Working together for a green, climate-neutral Europe
16 August 2019
This is part of a series looking at the priorities of the European Council and President-Elect of the European Commission ahead of the start of a new legislative term in the autumn. Orgalim Director General Malte Lohan discusses how Europe’s technology industries can support EU policymakers in delivering on the objectives that matter most to European citizens.
Of all the challenges Europe is facing, climate change looms largest. And whether on the streets or at the ballot box, citizens are sending a clear signal that they want Europe's leaders to act now before it’s too late. So it is encouraging to see “building a climate-neutral, green, fair and social Europe” as one of the four strategic priorities put forward by the European Council for the coming five years – reinforced by Commission President-Elect von der Leyen’s proposal to introduce a “European Green New Deal” during her first 100 days in office.
Yet we have seen policymakers talk the talk on climate before only to start dragging their feet when it comes to the hard decisions. And it is true that there is a need to balance environmental and economic considerations. Take a look at what’s happening in Europe’s technology industries, however, and you will soon find that working towards climate neutrality need not be perceived as a trade-off: there are many steps we can take that are win-win for the EU’s citizens, our industry and our planet.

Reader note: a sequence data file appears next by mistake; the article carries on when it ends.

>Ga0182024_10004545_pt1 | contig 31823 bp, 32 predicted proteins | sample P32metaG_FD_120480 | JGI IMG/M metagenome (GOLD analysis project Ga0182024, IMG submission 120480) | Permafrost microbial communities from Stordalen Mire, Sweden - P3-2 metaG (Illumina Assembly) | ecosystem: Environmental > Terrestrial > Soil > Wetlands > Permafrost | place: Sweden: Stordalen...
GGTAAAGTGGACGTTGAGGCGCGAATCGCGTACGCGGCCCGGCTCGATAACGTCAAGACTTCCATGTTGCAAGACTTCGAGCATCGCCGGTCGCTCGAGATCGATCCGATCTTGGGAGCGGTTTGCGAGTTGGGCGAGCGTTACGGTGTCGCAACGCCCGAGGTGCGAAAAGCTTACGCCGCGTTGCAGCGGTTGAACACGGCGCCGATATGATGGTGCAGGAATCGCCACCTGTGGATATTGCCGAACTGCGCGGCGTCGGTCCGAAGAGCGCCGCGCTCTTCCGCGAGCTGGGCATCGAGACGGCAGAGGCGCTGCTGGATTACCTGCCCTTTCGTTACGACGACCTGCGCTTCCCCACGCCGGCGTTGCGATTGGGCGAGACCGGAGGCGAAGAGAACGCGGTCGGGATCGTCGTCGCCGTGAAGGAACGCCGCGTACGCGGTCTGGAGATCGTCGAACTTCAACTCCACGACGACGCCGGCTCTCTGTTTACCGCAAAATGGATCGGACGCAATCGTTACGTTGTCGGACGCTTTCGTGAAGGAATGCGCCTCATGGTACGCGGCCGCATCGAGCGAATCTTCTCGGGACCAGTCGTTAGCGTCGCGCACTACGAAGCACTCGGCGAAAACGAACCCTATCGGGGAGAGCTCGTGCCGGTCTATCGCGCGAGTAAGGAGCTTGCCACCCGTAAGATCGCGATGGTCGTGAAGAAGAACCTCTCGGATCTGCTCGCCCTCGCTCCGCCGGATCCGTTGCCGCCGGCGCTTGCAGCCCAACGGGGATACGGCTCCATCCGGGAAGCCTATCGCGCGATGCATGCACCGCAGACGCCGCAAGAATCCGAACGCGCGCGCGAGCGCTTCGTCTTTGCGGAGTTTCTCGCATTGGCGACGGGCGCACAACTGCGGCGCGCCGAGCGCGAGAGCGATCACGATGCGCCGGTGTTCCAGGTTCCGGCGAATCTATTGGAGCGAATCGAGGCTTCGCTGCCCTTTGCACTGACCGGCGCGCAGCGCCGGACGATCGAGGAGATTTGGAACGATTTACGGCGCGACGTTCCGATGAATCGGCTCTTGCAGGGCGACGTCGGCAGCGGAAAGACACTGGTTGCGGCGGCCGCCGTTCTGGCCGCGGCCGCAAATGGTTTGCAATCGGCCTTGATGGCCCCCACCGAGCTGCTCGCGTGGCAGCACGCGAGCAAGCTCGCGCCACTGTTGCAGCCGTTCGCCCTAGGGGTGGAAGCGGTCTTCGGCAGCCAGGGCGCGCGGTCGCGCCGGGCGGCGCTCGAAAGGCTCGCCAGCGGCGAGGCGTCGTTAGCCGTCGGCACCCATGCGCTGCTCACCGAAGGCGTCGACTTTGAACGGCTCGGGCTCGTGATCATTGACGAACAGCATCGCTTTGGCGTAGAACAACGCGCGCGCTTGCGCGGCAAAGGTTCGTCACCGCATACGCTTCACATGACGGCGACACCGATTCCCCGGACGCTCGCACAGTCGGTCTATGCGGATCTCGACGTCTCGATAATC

European companies are pioneering the technologies that will boost energy efficiency, lower emissions and make smarter use of resources across sectors from manufacturing to transport, agriculture and beyond. What’s more, our industries are playing a central role in driving the transformation needed at the system level to enable a circular economy, sustainable mobility and greener cities. This makes the move to a climate-neutral future an opportunity to also boost the EU economy – after all, the first movers on technology innovation and adoption will take the lead in the new global markets already emerging.
Without losing sight of the complexity of the task ahead, it seems both the European Council and President-Elect von der Leyen recognise these opportunities. To fully unlock this potential, however, we will need to move past a simplistic view of ill-defined ‘industry interests’ on one side of the divide and climate justice on the other. It goes without saying that industry - including ours - will need to make changes too, and much is already happening to lower emissions across sectors. But when you consider the industrial innovations that will be a big part of the solution – from energy-efficient building systems to smart grids to e-mobility infrastructure – it is clear that Europe’s technology industries have a strong interest in leading this transformation. Making the move to climate neutrality is something policymakers can only achieve in collaboration with industry. Together, we will shape a future that’s good for our planet, our people and the EU’s economic prosperity.
Read Orgalim’s recommendations on how the EU can turn challenges such as climate change into drivers of innovation and prosperity in ‘2030: an industry vision for a renewed Europe’.